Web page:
The psychiatry discipline, as interesting as it is, it’s really be a dichotomy between psychotherapy and drugs. You are either going to the route of talking to people about their childhood experiences and how they’re dealing with life or you’re going into diagnosing somebody to fit them into DMS-5. Once you put them in a category, that makes everything easy. Once you put someone in the box, then you know exactly what medications used in that box. It’s all about matching the symptoms and the drug. The problem is that you’re omitting a bunch of steps in the middle. Between the symptoms, never mind why you’re having the symptoms, between the symptoms of the drugs, there could be so many opportunities that were missed. The opportunity to check, was there toxicity involved? Was it heavy metal? Was it some organic toxins? If you don’t get rid of toxins, that’s a problem.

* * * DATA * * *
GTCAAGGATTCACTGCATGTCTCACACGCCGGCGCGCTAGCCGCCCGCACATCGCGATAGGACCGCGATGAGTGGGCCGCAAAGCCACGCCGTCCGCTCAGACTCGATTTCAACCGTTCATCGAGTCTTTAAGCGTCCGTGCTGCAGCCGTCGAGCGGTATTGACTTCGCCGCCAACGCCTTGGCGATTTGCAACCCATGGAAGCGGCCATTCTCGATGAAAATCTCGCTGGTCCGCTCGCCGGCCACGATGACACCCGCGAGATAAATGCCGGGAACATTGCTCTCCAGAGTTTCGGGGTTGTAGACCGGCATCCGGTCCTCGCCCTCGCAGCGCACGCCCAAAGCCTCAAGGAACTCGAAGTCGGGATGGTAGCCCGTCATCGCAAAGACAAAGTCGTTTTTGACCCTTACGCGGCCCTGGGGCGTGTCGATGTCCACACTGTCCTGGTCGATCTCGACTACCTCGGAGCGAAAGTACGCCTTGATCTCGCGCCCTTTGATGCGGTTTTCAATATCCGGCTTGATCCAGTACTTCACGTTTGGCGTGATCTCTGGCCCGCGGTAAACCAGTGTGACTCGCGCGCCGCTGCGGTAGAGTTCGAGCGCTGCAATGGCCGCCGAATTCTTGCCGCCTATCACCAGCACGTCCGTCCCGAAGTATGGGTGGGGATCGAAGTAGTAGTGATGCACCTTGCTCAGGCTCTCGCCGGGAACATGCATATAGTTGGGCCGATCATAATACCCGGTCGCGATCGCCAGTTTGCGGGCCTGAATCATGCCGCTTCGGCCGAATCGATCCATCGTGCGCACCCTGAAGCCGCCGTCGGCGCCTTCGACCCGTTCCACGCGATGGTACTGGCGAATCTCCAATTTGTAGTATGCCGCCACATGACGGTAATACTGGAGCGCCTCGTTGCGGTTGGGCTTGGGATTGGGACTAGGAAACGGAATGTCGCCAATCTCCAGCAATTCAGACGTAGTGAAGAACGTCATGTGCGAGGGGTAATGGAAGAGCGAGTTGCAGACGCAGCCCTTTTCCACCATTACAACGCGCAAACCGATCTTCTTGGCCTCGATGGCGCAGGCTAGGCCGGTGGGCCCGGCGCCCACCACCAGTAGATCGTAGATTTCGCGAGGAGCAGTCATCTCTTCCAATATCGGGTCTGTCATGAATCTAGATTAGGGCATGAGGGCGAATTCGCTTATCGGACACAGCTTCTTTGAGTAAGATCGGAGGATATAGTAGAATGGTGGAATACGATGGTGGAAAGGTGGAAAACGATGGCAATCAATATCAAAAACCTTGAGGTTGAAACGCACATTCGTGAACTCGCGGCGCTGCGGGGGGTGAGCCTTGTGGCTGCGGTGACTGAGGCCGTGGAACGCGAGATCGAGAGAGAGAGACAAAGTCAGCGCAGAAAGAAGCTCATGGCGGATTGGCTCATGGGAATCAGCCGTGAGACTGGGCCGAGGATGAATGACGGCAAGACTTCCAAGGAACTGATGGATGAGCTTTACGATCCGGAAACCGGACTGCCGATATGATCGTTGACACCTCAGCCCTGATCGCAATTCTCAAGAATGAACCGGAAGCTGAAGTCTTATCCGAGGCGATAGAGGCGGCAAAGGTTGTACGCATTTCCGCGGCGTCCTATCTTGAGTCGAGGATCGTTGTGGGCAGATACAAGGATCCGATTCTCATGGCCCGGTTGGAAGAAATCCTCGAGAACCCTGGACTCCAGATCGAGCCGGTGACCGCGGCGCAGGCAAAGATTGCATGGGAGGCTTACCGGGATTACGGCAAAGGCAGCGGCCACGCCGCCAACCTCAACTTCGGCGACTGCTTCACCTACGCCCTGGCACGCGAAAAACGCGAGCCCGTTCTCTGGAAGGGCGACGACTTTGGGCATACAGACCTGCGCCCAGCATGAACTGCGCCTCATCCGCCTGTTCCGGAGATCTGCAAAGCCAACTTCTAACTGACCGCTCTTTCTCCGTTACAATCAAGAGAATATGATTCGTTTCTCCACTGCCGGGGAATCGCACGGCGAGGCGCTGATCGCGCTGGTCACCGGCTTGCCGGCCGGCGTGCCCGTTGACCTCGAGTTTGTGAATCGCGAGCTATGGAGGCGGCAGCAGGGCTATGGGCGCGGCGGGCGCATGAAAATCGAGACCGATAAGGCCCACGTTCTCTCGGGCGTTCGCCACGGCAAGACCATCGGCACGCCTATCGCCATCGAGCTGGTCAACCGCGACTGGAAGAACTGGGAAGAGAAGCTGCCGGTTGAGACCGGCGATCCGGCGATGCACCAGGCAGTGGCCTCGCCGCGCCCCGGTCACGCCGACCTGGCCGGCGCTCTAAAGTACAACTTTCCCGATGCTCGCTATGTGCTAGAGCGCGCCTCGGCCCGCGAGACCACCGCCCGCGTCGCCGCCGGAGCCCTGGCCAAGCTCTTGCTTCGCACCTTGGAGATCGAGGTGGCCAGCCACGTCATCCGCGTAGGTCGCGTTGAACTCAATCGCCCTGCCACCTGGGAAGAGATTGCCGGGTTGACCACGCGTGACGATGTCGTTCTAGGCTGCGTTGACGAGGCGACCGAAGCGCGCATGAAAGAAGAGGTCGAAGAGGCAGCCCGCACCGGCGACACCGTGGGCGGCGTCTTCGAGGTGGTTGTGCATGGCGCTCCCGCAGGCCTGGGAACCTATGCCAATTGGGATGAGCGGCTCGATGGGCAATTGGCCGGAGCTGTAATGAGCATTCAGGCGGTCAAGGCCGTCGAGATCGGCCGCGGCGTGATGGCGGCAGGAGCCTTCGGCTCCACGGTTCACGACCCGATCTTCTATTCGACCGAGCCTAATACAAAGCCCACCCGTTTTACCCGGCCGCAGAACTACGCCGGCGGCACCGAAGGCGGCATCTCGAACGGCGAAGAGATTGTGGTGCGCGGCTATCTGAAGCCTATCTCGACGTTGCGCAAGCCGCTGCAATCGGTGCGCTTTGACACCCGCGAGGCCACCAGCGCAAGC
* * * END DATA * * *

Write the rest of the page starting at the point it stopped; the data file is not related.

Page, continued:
If you are not looking at certain hormones like thyroid hormone, male or female hormones, you’re not optimizing the signals your body’s receiving. A simple hormone like thyroid is a master hormone governing so many things and it governs how your mental state is. That was barely checked. The only thing psychiatrists checked is the TSH, which is just not very helpful, because it just shows a very, very little piece of picture and missed majority of people who have thyroid problems.
All these missed opportunities, nutrition. We were not trained in anything that can help prevent or can help optimize a person. We jumped into medication right away. I did psychiatry with the training, altogether, that was 11 years. In the process, I was trying to incorporate Eastern wisdom or a holistic approach to health. I found it very exhausting when no other psychiatrist was trying to do that, and I was the only one who was trying to understand everything about the patient and I was still given half an hour for follow up visits. I come home exhausted and just… I had to do a lot of self-care to just keep up my spirit.
Dr. Weitz: Essentially, you were trying to practice Functional Medicine approach, but within an allopathic model.